If not, we are left with the 1850s technology of shooting your hunting iron a bunch in different situations and keeping pencil/paper notes.

What we can deduce from the TBR and HS geometry is that they are both helpful aids toward getting closer to a kill-shot. What I would like to personalize is this: shooting at a target 400 yds sightline away which is 200 yds!! (600 feet) above/below you..... Well, I think you get my point. Hell, either shot, 200 yds or 400 yds, over level terrain requires skills most mortals never strive to develop fully. Put that scenario across the bottom of a canyon where wind, thermals and adrenaline jitters become blended......who in their right mind would take that shot unless they had specifically practiced it? Not me.

I shot a LR qualifying score at 300 yds near Houston, TX during Tropical Storm Charlye in 1998, 4 inch group in the bullseye, over level ground with 190gr SMK out of a '17 Enfield, all original. Still carry the approval card in my wallet today. On other days under light breezes Kentucky was still about 14" and Tennessee was about 16-17" at 400yds over flat ground to hit the gong--aim at the base of the skull to plant the pill in the vitals or dial in a similar doping.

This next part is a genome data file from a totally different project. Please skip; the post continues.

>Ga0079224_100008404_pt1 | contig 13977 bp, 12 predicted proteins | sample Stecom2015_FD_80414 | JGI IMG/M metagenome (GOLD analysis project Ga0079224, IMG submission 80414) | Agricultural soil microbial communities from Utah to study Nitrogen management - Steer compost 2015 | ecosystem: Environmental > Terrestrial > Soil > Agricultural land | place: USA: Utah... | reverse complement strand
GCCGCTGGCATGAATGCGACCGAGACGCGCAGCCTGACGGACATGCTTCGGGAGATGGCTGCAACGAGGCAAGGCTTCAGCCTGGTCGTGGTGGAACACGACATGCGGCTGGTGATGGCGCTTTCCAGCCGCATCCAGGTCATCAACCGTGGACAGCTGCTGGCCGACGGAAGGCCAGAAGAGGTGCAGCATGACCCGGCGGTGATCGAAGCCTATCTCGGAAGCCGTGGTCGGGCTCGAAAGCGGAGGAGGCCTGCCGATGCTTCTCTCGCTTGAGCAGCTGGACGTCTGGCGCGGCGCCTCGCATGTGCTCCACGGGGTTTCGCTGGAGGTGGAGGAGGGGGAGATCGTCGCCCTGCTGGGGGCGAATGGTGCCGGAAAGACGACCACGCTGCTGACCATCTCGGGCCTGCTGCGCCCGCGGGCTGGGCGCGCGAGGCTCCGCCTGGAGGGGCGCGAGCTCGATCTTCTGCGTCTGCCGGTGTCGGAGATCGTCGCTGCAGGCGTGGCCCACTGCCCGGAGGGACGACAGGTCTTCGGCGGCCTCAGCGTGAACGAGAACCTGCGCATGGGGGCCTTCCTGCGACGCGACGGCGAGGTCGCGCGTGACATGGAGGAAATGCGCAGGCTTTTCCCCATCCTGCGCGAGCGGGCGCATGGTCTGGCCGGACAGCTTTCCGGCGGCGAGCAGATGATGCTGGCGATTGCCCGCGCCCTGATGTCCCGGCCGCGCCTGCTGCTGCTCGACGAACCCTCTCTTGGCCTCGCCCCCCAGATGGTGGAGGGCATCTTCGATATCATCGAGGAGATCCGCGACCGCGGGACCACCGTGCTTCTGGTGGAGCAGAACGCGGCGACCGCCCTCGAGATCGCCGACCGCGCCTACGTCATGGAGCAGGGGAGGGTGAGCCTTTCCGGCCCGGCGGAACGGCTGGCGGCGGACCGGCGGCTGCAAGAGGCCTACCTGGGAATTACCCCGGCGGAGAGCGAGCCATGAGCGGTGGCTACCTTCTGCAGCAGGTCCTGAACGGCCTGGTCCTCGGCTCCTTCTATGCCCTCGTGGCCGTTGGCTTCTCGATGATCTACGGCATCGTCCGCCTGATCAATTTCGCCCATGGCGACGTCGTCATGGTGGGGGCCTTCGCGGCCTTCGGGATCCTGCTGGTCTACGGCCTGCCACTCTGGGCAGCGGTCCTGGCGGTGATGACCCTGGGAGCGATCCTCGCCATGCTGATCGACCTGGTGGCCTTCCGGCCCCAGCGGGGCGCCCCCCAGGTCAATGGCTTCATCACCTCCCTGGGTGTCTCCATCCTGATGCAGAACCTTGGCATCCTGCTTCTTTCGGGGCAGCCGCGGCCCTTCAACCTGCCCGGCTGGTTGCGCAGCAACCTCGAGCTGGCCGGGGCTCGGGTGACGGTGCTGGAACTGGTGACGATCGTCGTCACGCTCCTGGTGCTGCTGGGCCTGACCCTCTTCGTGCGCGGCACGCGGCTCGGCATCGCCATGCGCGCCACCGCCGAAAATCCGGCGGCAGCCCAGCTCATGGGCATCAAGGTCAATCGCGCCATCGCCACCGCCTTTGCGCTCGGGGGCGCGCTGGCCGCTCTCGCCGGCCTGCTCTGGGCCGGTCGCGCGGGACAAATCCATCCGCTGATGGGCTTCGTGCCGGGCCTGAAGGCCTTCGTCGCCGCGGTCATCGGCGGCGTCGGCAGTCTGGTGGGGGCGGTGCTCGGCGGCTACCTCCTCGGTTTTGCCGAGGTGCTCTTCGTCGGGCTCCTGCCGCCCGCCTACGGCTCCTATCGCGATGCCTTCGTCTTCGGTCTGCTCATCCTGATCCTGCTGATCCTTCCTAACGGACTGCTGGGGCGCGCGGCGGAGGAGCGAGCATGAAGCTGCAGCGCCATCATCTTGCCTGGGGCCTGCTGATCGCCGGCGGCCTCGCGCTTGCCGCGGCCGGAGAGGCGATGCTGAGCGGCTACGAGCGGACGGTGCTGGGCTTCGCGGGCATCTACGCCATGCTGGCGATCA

Point: take the shots you've practiced, to practice on game may turn out ok but is still a gamble with the game's life or suffering.

11. ### joe0121Well-Known Member

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Bottom line. Nothing beats good DOPE(Data on Previous Engagements).

A bullet does not follow a strait line or even an angled line. It's flight is parabolic. So if you need say a 10% adjustment at 300 yards you might need a 60% adjustment at 900. As the bullet slows it's angle of flight increase disproportionately to the shooting angle.

This is why these little quick tricks might get you close but not perfect.

12. ### Big John 50Member

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D.O.P.E., I gotta remember that one!!